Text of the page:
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on security

Oct 30, 2018 | 09:00 GMT

8 mins read

When Terrorism Isn't Intended to Kill

VP of Tactical Analysis, Stratfor
Scott Stewart
VP of Tactical Analysis, Stratfor
The bomb squad of the Broward County Sheriff's Office uses a robotic vehicle to investigate a suspicious package at the building housing an office for U.S. Rep. Debbie Wasserman Schultz (D-FL)  in Sunrise, Florida, on Oct. 24, 2018.
(JOE RAEDLE/Getty Images)
Highlights
  • The person who sent a recent series of bombs through the mail to top Democrats and others in the United States did not design the devices to explode.
  • The inclusion of bombmaking components, shrapnel and white powder in the packages suggests that the perpetrator was attempting to scare and intimidate rather than kill.
  • Nevertheless, the packages contained all the elements of a "destructive device" under U.S. law, meaning the sender is likely to receive lengthy prison sentences for the offenses.

On Oct. 26, law enforcement officers arrested a 56-year-old Florida resident in connection with a series of mail bombs that were sent to prominent Democratic politicians and liberal figures, including former President Barack Obama, former Vice President Joe Biden and former Secretary of State Hillary Clinton. The suspect (whom we will purposefully not name here) has a long criminal history, including a 2002 conviction for threatening to bomb Florida Power & Light, an electric utility company. His social media accounts contained a great deal of disturbing and even threatening material directed against the media, Democratic politicians, moderate Republican politicians, celebrities and high-profile liberal figures such as George Soros.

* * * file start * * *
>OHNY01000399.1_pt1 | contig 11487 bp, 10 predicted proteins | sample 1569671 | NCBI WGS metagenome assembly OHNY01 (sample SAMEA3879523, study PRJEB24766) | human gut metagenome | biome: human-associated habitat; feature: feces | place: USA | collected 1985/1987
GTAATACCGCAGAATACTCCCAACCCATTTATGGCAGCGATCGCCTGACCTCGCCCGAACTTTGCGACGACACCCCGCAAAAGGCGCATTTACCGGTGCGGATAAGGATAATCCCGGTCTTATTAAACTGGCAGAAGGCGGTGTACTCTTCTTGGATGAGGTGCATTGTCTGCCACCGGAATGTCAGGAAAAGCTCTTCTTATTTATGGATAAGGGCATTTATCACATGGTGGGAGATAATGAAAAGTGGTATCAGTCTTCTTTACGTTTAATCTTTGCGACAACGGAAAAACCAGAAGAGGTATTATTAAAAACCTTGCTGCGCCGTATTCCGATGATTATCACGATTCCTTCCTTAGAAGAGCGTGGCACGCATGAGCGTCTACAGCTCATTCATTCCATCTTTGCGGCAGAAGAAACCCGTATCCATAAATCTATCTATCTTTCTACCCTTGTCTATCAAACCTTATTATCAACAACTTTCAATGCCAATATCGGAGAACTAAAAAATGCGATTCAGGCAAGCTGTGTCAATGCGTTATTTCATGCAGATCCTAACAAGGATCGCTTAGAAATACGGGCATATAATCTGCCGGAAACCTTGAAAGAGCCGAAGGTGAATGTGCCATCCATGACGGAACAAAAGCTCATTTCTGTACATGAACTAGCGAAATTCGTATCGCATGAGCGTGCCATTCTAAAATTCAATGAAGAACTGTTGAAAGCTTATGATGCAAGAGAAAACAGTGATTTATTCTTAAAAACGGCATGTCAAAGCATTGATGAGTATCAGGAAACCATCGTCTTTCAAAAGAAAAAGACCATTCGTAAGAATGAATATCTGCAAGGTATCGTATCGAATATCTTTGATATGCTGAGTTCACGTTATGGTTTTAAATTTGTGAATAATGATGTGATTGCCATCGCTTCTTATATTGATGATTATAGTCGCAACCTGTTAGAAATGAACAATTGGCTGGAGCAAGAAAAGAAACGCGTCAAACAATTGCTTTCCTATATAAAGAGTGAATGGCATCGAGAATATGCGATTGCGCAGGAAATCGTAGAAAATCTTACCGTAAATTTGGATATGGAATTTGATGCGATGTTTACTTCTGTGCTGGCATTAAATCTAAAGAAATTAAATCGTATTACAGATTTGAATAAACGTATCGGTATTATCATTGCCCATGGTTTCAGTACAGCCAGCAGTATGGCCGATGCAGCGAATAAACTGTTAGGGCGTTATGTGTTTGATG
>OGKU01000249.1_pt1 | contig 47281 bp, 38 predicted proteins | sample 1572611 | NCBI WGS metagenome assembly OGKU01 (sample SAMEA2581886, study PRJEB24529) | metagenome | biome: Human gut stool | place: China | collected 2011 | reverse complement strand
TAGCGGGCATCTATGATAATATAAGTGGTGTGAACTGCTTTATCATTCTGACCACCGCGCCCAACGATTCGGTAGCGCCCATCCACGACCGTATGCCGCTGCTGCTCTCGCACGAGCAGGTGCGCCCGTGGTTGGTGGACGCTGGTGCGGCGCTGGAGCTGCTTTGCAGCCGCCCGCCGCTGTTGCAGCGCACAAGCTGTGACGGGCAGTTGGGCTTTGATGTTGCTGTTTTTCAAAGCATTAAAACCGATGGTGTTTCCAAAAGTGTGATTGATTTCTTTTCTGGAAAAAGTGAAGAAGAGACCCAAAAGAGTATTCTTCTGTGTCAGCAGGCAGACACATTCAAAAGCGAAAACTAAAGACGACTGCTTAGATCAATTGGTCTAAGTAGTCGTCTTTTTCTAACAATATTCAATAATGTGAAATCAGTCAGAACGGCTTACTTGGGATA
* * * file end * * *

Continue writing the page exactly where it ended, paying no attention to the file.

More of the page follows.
The Big Picture

Terrorism has always been about using violence and threats of violence to send a political message — the so-called "propaganda of the deed." In recent years, terrorist groups and others have succeeded in sowing fear through hoax letters, bomb threats and other types of warnings. And because coverage by around-the-clock media and social media has magnified terrorism, it is easier than ever for groups and individuals to create fear, as the letter bomb campaign clearly illustrates.